Dedicated to the work of Michael Powell and Emeric Pressburger and all the other people, both actors and technicians who helped them make those wonderful films.
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The masterspy of Acton town
by Luke Jennings
Once again, Leo Marks takes me through the details of encoding the messages that I will transmit to London from enemy-occupied France. On the desk in front of me are two squares of silk, printed with thousands of tiny letters.
These, which I will conceal in my clothing, are my LOP (letter one-time pad), and my agent's key. After transmitting each message, Marks explains, I must cut away the relevant section of silk from the LOP and burn it. Even if it is next to impossible - if I am transmitting in the dark, say, and the German foot-patrols and detector-cars are closing in on me, and I am terrified almost to the point of unreason - I must still cut away and burn the used part of the LOP. That way, even if I am caught with my silks, the enemy will not be able to decode my back-traffic.
'Understood?' asks Marks. I nod, and we move on to security checks. These are the letters which I must include in my message to indicate that I am not transmitting under duress. 'They will torture you for your security checks,' says Marks quietly, 'and you will lie. Every time they stop beating you, you will give them a different answer. You will lie, and you will lie, and you will lie, and you will lie...'
We are play-acting, of course, but Marks's eyes on me are rapt and unblinking as those of a starling. The silks are real enough, too, even though they are now more than 50 years old. Every one was created for a real agent dropped behind enemy lines in the Second World War. 'Every code,' says Marks, 'has a human face.'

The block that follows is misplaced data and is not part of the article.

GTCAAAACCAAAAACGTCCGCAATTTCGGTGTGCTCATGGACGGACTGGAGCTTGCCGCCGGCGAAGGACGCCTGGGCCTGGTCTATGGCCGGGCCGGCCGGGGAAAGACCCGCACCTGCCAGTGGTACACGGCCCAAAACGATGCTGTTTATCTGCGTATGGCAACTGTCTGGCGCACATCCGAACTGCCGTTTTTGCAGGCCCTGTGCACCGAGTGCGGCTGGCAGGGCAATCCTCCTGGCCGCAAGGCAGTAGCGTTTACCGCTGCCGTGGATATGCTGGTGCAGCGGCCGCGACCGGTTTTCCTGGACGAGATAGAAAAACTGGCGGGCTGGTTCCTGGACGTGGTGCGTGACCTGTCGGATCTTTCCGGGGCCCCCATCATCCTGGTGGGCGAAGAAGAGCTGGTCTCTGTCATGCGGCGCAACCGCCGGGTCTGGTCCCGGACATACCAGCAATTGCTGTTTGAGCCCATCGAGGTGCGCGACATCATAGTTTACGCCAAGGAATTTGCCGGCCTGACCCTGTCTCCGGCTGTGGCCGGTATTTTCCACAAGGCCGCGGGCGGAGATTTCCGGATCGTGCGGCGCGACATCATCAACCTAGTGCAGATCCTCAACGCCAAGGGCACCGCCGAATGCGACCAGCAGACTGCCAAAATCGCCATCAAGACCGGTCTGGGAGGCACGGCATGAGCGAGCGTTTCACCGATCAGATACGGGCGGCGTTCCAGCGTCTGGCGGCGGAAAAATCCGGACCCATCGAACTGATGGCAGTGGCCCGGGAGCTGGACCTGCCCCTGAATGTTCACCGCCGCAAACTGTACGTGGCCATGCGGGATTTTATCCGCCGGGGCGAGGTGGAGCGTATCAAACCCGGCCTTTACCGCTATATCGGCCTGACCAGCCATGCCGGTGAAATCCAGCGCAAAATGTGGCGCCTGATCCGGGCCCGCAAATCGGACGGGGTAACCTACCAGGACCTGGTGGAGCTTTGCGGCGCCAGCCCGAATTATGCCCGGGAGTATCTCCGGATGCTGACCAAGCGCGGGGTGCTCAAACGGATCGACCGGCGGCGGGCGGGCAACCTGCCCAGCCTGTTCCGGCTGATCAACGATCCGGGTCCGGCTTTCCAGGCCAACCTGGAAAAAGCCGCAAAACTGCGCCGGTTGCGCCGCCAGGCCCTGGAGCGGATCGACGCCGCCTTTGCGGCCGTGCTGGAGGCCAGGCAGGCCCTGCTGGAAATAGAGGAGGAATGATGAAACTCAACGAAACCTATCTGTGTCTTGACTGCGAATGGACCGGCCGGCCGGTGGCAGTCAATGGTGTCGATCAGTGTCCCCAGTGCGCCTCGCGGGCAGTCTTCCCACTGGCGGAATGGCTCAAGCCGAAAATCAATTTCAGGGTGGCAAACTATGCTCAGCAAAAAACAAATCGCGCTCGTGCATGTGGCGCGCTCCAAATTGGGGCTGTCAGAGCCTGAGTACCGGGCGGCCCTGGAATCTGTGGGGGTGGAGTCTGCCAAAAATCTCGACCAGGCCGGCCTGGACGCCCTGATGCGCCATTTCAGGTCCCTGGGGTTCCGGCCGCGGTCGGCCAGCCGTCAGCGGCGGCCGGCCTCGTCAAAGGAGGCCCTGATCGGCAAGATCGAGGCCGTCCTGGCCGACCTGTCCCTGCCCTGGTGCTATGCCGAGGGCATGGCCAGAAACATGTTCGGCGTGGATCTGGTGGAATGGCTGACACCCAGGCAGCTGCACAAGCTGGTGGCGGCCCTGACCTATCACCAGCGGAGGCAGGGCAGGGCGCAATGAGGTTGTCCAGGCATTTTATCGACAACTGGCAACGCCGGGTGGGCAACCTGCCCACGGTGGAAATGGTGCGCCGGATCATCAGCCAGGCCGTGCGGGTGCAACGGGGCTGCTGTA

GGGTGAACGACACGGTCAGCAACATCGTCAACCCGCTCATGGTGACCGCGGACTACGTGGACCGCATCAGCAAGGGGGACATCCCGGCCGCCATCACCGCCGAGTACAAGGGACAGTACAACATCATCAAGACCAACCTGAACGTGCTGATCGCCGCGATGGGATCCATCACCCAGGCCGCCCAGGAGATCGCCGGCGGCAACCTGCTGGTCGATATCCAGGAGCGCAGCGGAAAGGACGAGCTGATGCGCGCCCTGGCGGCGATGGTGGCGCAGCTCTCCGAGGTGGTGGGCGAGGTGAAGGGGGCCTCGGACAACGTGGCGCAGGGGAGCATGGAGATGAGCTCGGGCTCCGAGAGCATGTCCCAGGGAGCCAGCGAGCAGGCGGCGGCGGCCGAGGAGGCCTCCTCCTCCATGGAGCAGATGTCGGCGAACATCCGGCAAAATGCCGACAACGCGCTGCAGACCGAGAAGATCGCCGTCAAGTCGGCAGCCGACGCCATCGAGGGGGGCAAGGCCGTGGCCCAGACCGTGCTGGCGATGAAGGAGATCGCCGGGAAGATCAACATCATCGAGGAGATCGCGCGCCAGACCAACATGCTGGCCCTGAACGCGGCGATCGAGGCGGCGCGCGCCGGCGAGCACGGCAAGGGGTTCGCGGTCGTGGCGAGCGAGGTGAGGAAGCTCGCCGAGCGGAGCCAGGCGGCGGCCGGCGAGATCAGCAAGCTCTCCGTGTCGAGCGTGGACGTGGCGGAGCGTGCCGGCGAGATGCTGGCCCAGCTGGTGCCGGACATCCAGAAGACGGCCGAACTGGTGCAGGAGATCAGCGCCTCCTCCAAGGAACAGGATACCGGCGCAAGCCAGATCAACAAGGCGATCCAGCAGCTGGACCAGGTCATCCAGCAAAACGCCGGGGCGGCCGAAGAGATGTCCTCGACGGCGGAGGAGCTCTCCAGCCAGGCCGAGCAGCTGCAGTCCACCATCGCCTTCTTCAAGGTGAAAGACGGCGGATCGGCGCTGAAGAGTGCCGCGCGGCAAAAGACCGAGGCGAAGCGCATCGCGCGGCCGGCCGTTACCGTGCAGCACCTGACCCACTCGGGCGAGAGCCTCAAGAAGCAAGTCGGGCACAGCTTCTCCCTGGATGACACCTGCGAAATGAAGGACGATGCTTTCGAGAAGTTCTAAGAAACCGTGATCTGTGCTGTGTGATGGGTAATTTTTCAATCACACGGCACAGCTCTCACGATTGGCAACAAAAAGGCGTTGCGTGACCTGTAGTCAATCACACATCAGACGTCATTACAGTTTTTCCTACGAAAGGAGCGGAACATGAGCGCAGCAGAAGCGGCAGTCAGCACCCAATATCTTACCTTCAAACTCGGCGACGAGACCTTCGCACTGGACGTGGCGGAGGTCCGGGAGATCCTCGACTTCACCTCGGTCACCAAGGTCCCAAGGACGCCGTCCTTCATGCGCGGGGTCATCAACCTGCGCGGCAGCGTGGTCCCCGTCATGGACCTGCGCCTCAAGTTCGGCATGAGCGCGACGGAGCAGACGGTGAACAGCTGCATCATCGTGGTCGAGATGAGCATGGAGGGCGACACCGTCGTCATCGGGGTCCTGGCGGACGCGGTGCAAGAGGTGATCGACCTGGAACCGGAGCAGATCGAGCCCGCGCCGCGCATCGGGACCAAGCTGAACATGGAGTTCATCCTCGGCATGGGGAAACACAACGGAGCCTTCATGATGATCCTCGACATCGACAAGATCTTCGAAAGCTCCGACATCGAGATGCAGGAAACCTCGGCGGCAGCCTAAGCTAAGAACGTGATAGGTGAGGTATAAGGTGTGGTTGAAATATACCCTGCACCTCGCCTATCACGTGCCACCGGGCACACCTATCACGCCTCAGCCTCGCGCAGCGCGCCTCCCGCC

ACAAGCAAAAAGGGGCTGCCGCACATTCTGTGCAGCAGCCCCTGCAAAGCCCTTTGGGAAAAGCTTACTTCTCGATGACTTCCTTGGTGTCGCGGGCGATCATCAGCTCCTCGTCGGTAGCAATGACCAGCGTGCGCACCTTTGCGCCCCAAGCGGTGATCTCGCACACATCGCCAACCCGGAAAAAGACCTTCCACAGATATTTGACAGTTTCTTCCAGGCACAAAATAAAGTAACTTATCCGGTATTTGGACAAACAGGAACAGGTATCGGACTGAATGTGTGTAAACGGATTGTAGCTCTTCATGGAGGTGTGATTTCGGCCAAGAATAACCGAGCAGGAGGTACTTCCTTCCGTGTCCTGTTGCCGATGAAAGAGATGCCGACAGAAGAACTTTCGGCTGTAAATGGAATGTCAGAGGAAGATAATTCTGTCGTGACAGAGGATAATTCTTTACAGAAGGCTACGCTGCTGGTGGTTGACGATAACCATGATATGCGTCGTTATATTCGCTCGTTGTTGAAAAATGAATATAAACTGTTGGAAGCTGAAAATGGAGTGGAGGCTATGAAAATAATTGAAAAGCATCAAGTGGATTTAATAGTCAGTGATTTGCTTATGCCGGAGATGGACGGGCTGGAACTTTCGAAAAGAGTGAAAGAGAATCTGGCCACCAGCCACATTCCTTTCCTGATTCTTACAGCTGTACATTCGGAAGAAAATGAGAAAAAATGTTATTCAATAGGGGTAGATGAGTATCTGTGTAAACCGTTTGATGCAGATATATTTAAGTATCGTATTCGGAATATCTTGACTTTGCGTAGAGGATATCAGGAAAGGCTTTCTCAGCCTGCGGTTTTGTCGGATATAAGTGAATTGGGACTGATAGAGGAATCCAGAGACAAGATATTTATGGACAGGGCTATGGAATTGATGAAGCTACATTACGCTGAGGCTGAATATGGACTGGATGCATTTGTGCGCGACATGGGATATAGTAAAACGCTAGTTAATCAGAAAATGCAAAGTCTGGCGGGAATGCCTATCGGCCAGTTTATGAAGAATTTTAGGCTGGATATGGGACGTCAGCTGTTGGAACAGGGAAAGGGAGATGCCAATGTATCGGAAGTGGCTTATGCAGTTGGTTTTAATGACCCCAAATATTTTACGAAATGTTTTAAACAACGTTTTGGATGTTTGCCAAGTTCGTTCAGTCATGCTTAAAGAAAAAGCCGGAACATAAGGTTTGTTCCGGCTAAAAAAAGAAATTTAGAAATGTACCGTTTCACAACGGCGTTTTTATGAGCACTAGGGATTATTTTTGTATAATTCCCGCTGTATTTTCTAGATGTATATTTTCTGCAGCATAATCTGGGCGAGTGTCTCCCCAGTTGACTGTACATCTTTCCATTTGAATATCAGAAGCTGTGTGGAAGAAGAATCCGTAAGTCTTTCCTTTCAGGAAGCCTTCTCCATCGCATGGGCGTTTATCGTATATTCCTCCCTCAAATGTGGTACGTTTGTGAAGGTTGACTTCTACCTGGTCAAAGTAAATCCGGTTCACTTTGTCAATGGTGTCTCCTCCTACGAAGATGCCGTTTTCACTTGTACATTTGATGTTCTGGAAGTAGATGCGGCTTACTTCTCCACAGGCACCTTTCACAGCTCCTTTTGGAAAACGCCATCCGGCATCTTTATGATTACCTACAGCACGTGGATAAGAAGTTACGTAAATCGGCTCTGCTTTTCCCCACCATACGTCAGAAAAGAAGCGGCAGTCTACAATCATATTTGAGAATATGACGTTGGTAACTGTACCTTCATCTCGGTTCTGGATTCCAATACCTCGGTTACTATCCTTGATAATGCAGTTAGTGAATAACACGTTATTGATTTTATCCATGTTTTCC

Marks, a cryptographer of outstanding brilliance, was the code-master of the Special Operations Executive (SOE), the department responsible for training, placing and communicating with British secret agents in the Second World War. He briefed and provided codes for hundreds of men and women who were planted behind enemy lines, including such legendary names as Violette Szabo (codename 'Louise') and Frederick Yeo-Thomas ('The White Rabbit'). After the war, Marks worked briefly for SIS (the Secret Intelligence Service, later known as MI6), and then turned his back on the secret world to become a writer of plays and filmscripts. Late last year, however, after ten years reliving his time at SOE, Marks published his memoirs entitled Between Silk and Cyanide. More than half a century has passed since the events described in the book, but Marks still encountered 'acute opposition' to his writing it. Almost all of his official war reports, he discovered, had been shredded as too damaging to the reputation of the secret services. Only the encouragement of a former colleague, Jacob Astor of the SAS, persuaded him to undertake the task. 'If you don't write the story,' Astor told him, 'nobody will.'
And so he wrote it. And here, in consequence, am I, sitting in Marks's pleasantly cluttered drawing-room in Acton, being initiated into the mysteries of double-transposition coding. Marks, now 78, is a warm, solicitous and highly enigmatic man, in whom, despite a broad anarchic streak, the habit of secrecy is deeply engrained. When I ask him if he has had anything to do with the secret services since his official departure in 1946 he gravely draws my attention to a plate of smoked salmon sandwiches. 'Let's just say,' he murmurs, steepling his fingers, 'that my advice has occasionally been sought.' The room is dominated by a portrait of Vera Atkins (of SOE's French section) painted by Marks's wife Elena. When they married in 1965, Elena had no idea of her husband's secret background. It was only when they went to a dinner at the Special Forces Club and a total stranger drew her aside and whispered, 'Of course you know that you've married a genius,' that she suspected that there might be more to Marks's past than scriptwriting.